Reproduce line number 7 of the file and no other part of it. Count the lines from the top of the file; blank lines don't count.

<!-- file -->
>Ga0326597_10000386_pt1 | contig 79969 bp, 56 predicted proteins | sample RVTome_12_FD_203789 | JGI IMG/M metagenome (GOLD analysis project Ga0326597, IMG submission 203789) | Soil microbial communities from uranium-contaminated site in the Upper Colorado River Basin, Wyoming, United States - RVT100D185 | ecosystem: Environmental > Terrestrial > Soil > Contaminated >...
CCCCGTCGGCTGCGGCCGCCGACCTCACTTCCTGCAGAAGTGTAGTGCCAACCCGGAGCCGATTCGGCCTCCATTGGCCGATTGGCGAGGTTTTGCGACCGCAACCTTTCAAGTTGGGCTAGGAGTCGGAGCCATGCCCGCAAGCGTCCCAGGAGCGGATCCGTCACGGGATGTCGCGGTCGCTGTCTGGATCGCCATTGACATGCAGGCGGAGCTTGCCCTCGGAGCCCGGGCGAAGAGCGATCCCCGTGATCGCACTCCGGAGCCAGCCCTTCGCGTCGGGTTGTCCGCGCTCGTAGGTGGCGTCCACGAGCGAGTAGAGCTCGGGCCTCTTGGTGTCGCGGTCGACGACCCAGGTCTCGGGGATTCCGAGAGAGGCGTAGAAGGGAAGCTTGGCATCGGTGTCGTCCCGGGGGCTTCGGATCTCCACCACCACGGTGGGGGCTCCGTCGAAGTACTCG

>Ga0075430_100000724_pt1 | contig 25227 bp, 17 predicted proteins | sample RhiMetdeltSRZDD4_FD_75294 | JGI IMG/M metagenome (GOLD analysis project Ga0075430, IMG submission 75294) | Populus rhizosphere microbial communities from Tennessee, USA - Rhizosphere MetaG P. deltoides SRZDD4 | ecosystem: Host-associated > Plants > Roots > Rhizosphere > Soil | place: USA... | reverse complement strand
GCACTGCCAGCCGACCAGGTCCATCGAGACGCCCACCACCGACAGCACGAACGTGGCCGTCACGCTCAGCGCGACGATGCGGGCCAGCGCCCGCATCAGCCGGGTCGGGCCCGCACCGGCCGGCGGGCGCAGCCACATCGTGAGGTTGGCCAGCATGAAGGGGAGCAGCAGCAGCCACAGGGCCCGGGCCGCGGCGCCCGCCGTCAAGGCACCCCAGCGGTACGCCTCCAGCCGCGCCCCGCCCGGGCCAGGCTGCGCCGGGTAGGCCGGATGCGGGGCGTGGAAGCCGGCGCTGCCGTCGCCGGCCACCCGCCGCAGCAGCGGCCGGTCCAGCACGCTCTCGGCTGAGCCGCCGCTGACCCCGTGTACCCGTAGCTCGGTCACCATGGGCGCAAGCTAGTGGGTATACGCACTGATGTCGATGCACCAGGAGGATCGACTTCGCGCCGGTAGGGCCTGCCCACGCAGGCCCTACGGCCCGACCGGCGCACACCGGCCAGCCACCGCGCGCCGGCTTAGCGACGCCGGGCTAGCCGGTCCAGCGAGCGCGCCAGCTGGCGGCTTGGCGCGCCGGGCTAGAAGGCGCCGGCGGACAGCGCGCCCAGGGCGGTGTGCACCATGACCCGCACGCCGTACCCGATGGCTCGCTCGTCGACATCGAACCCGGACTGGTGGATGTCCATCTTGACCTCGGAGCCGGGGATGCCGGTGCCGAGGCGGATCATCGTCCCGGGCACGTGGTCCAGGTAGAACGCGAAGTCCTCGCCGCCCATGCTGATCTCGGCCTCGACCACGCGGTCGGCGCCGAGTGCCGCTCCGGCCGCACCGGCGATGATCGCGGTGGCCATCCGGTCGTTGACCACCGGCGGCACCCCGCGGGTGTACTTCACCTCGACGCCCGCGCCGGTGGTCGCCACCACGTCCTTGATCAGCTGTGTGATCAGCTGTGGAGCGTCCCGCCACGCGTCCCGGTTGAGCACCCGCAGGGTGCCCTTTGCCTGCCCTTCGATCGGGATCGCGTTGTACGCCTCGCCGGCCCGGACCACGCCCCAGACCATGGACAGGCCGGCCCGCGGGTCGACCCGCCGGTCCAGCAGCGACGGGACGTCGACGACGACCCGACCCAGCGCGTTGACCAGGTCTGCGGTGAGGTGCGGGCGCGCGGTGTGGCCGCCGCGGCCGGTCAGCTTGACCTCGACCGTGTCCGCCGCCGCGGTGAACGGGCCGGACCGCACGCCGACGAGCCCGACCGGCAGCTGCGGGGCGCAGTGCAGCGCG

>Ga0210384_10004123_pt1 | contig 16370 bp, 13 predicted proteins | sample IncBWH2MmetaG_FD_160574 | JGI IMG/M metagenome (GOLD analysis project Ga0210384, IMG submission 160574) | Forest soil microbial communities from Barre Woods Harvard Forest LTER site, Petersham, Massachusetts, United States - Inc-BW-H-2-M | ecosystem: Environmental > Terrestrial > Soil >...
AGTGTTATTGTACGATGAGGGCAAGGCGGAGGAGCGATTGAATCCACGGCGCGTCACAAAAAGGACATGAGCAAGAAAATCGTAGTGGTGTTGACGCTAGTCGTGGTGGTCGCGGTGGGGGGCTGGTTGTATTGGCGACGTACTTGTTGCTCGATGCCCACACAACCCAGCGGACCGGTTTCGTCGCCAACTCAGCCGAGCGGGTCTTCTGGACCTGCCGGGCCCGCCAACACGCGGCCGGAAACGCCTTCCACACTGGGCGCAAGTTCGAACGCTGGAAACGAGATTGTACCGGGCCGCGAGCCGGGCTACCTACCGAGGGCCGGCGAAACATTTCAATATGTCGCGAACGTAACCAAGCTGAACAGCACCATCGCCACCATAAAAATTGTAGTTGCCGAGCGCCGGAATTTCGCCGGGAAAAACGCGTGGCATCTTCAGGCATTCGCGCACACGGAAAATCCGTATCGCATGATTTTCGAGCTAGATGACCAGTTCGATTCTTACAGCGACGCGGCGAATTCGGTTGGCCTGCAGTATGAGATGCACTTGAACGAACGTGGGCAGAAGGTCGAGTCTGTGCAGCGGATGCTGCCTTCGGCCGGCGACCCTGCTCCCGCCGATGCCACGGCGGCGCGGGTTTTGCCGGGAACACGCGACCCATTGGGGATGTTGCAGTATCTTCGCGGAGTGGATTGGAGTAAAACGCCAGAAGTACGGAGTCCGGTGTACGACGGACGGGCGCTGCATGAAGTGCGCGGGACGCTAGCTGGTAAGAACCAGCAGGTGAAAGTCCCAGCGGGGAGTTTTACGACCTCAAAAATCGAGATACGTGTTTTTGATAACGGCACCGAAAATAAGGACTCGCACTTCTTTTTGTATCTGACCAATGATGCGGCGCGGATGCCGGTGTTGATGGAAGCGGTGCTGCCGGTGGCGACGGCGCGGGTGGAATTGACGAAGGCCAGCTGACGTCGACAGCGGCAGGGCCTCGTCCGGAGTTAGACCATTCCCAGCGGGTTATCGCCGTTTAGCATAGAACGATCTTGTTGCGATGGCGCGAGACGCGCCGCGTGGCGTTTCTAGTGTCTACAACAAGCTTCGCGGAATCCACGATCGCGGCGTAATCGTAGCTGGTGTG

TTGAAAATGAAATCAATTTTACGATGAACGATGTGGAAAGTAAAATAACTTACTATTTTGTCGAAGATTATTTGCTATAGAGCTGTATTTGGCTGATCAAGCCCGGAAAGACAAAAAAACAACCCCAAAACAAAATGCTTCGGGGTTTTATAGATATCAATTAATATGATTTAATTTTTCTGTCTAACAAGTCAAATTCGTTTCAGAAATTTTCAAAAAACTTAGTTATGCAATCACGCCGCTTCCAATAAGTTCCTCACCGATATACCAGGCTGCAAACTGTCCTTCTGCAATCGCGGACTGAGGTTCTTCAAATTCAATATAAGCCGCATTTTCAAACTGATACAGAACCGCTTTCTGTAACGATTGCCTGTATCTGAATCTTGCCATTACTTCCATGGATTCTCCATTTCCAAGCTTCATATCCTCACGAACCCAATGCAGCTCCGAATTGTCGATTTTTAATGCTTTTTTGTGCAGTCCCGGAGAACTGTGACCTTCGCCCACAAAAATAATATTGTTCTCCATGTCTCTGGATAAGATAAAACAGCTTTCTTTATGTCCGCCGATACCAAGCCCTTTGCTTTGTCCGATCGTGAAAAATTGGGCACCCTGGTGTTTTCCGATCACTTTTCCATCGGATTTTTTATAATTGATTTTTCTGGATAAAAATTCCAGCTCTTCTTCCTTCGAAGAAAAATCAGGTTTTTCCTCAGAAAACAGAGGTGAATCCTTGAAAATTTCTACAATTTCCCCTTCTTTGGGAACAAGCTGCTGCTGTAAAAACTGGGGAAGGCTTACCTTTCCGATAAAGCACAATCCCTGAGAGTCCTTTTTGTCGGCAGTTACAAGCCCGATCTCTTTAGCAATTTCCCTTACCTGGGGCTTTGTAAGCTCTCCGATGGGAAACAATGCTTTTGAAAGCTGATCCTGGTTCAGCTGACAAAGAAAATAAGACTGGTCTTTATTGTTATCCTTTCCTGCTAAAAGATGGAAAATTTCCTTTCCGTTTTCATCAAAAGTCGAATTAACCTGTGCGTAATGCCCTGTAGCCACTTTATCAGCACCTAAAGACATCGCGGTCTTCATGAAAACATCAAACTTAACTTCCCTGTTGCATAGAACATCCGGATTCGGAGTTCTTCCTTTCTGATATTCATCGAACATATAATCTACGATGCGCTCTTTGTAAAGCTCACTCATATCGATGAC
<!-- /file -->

TTGAAAATGAAATCAATTTTACGATGAACGATGTGGAAAGTAAAATAACTTACTATTTTGTCGAAGATTATTTGCTATAGAGCTGTATTTGGCTGATCAAGCCCGGAAAGACAAAAAAACAACCCCAAAACAAAATGCTTCGGGGTTTTATAGATATCAATTAATATGATTTAATTTTTCTGTCTAACAAGTCAAATTCGTTTCAGAAATTTTCAAAAAACTTAGTTATGCAATCACGCCGCTTCCAATAAGTTCCTCACCGATATACCAGGCTGCAAACTGTCCTTCTGCAATCGCGGACTGAGGTTCTTCAAATTCAATATAAGCCGCATTTTCAAACTGATACAGAACCGCTTTCTGTAACGATTGCCTGTATCTGAATCTTGCCATTACTTCCATGGATTCTCCATTTCCAAGCTTCATATCCTCACGAACCCAATGCAGCTCCGAATTGTCGATTTTTAATGCTTTTTTGTGCAGTCCCGGAGAACTGTGACCTTCGCCCACAAAAATAATATTGTTCTCCATGTCTCTGGATAAGATAAAACAGCTTTCTTTATGTCCGCCGATACCAAGCCCTTTGCTTTGTCCGATCGTGAAAAATTGGGCACCCTGGTGTTTTCCGATCACTTTTCCATCGGATTTTTTATAATTGATTTTTCTGGATAAAAATTCCAGCTCTTCTTCCTTCGAAGAAAAATCAGGTTTTTCCTCAGAAAACAGAGGTGAATCCTTGAAAATTTCTACAATTTCCCCTTCTTTGGGAACAAGCTGCTGCTGTAAAAACTGGGGAAGGCTTACCTTTCCGATAAAGCACAATCCCTGAGAGTCCTTTTTGTCGGCAGTTACAAGCCCGATCTCTTTAGCAATTTCCCTTACCTGGGGCTTTGTAAGCTCTCCGATGGGAAACAATGCTTTTGAAAGCTGATCCTGGTTCAGCTGACAAAGAAAATAAGACTGGTCTTTATTGTTATCCTTTCCTGCTAAAAGATGGAAAATTTCCTTTCCGTTTTCATCAAAAGTCGAATTAACCTGTGCGTAATGCCCTGTAGCCACTTTATCAGCACCTAAAGACATCGCGGTCTTCATGAAAACATCAAACTTAACTTCCCTGTTGCATAGAACATCCGGATTCGGAGTTCTTCCTTTCTGATATTCATCGAACATATAATCTACGATGCGCTCTTTGTAAAGCTCACTCATATCGATGAC